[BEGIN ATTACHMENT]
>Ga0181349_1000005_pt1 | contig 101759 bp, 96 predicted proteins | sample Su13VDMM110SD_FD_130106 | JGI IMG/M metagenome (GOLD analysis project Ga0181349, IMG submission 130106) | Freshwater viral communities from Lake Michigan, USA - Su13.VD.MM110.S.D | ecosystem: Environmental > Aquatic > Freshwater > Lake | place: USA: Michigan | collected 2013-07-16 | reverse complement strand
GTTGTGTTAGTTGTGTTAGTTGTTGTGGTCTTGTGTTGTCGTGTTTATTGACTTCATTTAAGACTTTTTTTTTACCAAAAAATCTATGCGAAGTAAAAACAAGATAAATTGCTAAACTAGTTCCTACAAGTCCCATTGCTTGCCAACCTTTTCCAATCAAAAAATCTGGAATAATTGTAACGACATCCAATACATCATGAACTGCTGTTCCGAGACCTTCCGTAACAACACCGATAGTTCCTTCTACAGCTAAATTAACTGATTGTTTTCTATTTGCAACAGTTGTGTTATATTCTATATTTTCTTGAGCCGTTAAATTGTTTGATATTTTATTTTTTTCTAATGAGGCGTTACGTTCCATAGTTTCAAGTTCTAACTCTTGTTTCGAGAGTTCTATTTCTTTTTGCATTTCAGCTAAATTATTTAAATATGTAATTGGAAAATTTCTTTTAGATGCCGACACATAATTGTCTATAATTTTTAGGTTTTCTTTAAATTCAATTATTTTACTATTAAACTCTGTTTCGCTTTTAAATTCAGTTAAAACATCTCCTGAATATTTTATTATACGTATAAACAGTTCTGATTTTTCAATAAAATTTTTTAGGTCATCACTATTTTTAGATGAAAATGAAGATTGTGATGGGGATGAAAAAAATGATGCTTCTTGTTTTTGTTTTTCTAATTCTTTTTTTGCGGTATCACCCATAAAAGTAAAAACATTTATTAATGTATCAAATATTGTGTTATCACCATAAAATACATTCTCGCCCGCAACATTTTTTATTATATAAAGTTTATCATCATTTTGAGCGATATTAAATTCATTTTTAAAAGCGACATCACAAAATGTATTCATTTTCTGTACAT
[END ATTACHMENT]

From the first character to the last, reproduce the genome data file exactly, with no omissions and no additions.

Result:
>Ga0181349_1000005_pt1 | contig 101759 bp, 96 predicted proteins | sample Su13VDMM110SD_FD_130106 | JGI IMG/M metagenome (GOLD analysis project Ga0181349, IMG submission 130106) | Freshwater viral communities from Lake Michigan, USA - Su13.VD.MM110.S.D | ecosystem: Environmental > Aquatic > Freshwater > Lake | place: USA: Michigan | collected 2013-07-16 | reverse complement strand
GTTGTGTTAGTTGTGTTAGTTGTTGTGGTCTTGTGTTGTCGTGTTTATTGACTTCATTTAAGACTTTTTTTTTACCAAAAAATCTATGCGAAGTAAAAACAAGATAAATTGCTAAACTAGTTCCTACAAGTCCCATTGCTTGCCAACCTTTTCCAATCAAAAAATCTGGAATAATTGTAACGACATCCAATACATCATGAACTGCTGTTCCGAGACCTTCCGTAACAACACCGATAGTTCCTTCTACAGCTAAATTAACTGATTGTTTTCTATTTGCAACAGTTGTGTTATATTCTATATTTTCTTGAGCCGTTAAATTGTTTGATATTTTATTTTTTTCTAATGAGGCGTTACGTTCCATAGTTTCAAGTTCTAACTCTTGTTTCGAGAGTTCTATTTCTTTTTGCATTTCAGCTAAATTATTTAAATATGTAATTGGAAAATTTCTTTTAGATGCCGACACATAATTGTCTATAATTTTTAGGTTTTCTTTAAATTCAATTATTTTACTATTAAACTCTGTTTCGCTTTTAAATTCAGTTAAAACATCTCCTGAATATTTTATTATACGTATAAACAGTTCTGATTTTTCAATAAAATTTTTTAGGTCATCACTATTTTTAGATGAAAATGAAGATTGTGATGGGGATGAAAAAAATGATGCTTCTTGTTTTTGTTTTTCTAATTCTTTTTTTGCGGTATCACCCATAAAAGTAAAAACATTTATTAATGTATCAAATATTGTGTTATCACCATAAAATACATTCTCGCCCGCAACATTTTTTATTATATAAAGTTTATCATCATTTTGAGCGATATTAAATTCATTTTTAAAAGCGACATCACAAAATGTATTCATTTTCTGTACAT